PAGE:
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Allan H. “Bud” Selig was voted into the Baseball Hall of Fame this past Sunday. Selig served as the acting commissioner/commissioner of Major League Baseball from 1992 to 2015 and an indelibly positive mark on the game that rightfully earned him a place in the Hall of Fame.

The sport of baseball is stronger than it’s ever been and Selig is responsible for a large chunk of this success. For starters, MLB generated $9.5 billion in 2015. Sports leagues exist to make money and MLB is making more money now than at any other point in its history. This revenue growth can be attributed to developments under Selig that – in addition to being cash cows – improved the fan experience. These developments include:

  • The construction of 22 new stadiums, including Miller Park. Though I’m not thrilled that Miller Park was publicly funded, the stadium has been a tremendous boon for Milwaukee and southeastern Wisconsin. If nothing else, fans no longer have to worry about watching early season games in rainy, 35 degree weather.
  • The creation of the Wild Card. This is something Milwaukee Brewers fans in particular should be thankful for. Without the Wild Card the Brewers would not have made the playoffs in 2008. Outside of Milwaukee, the Wild Card gives allows more fans to feel the thrill of a playoff chase, even if their team ultimately feels short. This is a good thing.
  • Increased revenue sharing. This was first instituted in 1996 and prevents teams like the Brewers, Kansas City Royals, and Tampa Bay Rays from being hopelessly uncompetitive.
  • The most strict PED testing policy in American sports. This is a stark contrast to the 90s, which is also know as “The Steroid Era.”
  • Most importantly, with the new Collective Bargaining Agreement in place MLB will have 26 years of uninterrupted labor peace.

Is Selig’s election to the Hall of Fame without controversy? Of course not. Selig was the acting commissioner during the 1994 player’s strike that led to the cancellation of the World Series and essentially drove a steak through the heart of the Montreal Expos. Selig was also in charge during the Roaring 90s when PEDs were rampant and marginal players were hitting 50 homers every season. Looking at the big picture, however, these drawbacks should not preclude Selig from entering the Hall of Fame.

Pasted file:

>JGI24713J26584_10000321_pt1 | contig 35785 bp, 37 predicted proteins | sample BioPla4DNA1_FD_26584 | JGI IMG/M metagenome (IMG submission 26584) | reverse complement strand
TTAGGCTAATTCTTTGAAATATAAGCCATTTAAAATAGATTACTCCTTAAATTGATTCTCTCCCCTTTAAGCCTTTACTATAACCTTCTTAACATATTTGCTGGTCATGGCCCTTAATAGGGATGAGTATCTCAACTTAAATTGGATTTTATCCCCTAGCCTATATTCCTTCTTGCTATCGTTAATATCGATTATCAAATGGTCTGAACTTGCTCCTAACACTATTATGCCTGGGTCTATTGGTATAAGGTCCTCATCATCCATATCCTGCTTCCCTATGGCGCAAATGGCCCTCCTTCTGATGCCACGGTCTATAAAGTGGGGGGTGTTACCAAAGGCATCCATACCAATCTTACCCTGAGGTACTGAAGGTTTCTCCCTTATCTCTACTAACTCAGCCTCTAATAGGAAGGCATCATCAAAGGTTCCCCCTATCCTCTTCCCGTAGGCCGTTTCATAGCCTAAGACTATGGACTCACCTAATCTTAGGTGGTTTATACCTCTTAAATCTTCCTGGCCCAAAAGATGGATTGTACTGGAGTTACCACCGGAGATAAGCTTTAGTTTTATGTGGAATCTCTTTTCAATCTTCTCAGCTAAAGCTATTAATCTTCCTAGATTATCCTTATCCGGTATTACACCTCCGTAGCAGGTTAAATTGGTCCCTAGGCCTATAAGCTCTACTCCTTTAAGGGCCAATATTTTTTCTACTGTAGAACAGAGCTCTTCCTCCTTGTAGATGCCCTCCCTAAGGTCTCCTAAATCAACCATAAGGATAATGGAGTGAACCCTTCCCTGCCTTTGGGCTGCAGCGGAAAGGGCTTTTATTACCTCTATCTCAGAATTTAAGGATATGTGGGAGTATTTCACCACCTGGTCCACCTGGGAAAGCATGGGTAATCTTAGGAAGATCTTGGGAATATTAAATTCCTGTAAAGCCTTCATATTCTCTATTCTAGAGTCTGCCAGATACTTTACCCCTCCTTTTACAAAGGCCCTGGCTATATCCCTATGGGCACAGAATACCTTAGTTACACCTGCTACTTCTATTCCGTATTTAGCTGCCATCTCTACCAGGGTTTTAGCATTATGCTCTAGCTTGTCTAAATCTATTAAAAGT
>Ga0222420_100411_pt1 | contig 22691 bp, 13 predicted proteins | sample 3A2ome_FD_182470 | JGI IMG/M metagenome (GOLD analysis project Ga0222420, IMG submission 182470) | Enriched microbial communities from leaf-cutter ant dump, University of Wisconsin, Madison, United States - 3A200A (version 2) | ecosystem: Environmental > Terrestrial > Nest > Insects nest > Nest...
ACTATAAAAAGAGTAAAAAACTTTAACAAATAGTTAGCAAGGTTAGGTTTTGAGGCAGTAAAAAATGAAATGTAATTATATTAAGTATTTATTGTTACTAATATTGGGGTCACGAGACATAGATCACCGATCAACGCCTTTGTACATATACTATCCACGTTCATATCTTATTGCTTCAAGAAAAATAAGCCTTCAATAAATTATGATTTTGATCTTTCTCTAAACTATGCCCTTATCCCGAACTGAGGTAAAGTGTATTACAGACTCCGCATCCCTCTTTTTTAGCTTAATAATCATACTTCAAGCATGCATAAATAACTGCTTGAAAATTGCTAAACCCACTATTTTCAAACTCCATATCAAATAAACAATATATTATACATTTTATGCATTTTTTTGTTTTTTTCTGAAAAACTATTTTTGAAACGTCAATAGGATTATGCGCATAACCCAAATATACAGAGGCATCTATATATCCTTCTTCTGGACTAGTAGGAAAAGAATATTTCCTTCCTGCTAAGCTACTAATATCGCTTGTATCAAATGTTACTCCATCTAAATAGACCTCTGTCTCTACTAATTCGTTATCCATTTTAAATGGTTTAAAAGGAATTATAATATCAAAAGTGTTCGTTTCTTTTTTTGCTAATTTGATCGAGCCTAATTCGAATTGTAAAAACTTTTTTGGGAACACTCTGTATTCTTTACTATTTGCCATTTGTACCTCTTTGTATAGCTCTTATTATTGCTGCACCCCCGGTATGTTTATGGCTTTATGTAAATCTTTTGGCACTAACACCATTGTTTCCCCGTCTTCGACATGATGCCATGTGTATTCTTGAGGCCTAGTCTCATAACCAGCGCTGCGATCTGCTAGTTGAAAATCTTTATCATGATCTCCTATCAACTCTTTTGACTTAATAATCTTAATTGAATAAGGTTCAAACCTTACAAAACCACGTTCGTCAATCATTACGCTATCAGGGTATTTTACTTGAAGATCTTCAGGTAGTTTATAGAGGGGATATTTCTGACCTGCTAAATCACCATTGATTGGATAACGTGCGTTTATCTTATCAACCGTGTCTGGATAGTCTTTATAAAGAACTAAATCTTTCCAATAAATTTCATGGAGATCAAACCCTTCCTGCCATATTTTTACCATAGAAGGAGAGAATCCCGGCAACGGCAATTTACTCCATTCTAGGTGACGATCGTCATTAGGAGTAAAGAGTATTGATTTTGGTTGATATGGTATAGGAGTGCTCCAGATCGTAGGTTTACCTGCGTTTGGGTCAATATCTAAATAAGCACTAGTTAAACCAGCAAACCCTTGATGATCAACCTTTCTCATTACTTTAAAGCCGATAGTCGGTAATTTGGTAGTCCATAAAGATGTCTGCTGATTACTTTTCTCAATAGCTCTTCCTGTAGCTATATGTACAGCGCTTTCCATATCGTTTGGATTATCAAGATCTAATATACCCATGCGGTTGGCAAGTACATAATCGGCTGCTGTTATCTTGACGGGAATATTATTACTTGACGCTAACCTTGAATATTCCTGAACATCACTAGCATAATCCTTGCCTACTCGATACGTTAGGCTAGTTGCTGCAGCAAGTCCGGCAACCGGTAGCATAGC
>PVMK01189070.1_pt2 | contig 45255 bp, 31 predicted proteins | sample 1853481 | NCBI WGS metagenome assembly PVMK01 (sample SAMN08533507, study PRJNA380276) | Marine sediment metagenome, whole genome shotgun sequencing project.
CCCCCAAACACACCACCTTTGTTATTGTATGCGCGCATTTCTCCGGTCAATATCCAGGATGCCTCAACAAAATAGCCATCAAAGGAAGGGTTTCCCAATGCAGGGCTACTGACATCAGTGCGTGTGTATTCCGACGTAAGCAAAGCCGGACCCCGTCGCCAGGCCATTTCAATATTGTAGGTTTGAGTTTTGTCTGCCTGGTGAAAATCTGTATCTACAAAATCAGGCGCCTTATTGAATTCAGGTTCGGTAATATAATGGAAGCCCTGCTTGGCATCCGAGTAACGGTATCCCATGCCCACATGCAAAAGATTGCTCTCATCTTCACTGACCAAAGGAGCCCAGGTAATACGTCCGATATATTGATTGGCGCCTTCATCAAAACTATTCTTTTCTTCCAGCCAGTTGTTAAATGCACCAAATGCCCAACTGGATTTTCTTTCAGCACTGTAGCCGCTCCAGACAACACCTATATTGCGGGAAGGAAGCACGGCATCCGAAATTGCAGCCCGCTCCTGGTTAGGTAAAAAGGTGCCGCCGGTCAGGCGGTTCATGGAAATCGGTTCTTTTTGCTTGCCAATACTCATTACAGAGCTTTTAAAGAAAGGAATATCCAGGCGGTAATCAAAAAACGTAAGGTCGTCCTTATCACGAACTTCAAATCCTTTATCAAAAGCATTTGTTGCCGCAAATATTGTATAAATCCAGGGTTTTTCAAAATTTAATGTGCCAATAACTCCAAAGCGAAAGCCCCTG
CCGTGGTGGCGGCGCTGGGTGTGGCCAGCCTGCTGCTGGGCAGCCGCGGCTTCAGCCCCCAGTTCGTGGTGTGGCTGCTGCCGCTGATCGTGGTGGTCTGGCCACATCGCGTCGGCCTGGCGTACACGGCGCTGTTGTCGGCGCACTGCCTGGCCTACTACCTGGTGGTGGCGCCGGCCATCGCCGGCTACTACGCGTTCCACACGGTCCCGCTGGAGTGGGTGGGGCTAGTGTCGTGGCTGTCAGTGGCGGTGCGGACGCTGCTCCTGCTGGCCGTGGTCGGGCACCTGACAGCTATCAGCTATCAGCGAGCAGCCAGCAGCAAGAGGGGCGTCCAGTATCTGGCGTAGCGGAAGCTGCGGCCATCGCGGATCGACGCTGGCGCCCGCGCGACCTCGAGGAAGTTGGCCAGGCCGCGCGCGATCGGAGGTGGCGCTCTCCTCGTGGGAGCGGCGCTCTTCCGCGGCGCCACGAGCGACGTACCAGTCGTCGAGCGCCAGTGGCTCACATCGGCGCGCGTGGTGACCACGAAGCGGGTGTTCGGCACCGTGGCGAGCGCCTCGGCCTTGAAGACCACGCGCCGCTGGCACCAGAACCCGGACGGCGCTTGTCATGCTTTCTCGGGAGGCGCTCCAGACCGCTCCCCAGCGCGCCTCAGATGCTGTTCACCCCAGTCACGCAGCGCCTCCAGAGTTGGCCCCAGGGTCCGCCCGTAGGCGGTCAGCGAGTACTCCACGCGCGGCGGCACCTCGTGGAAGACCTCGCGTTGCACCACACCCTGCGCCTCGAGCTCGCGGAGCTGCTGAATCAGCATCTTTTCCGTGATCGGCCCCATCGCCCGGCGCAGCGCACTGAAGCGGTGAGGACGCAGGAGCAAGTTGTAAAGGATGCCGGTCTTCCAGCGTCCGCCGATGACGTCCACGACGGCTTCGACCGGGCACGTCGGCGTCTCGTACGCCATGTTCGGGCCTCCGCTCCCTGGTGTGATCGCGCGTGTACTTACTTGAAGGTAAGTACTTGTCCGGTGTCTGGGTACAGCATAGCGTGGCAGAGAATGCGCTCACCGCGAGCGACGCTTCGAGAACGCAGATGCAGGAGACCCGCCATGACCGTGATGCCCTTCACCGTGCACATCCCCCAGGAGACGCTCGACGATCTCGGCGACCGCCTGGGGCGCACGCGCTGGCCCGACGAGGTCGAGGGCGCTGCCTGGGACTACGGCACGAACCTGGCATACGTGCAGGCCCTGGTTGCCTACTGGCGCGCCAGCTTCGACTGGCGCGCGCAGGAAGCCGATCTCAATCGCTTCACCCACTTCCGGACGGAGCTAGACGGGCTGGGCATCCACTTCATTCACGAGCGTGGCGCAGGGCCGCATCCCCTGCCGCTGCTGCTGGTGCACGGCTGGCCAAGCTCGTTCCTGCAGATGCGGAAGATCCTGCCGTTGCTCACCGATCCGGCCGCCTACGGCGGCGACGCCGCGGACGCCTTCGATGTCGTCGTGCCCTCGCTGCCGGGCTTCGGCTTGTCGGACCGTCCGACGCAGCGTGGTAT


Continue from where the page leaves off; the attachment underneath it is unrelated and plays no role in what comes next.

The aftermath of the ’94 strike was labor peace that will extend through (at least) 2021. The aftermath of the Steroid Era was a strict drug policy that bans first-time users for 80 games and third-time users for life. You can make the case that Selig deserves blame for allowing the Steroid Era to happen and I will not necessarily disagree that he shares culpability. However, with both the strike and the Steroid era you have to evaluate Selig by the end result. As it relates to PED testing and Labor Peace, Major League Baseball is currently in a better position than any other sport.

Love him or hate him, you have to admit that Bud Selig has been a force for good in the world of baseball. Major League Baseball is positioned to be healthy and popular or decades to come in large part due to the work Bud Selig did as commissioner. As imperfect as he may be, Selig deserves to be enshrined in Cooperstown.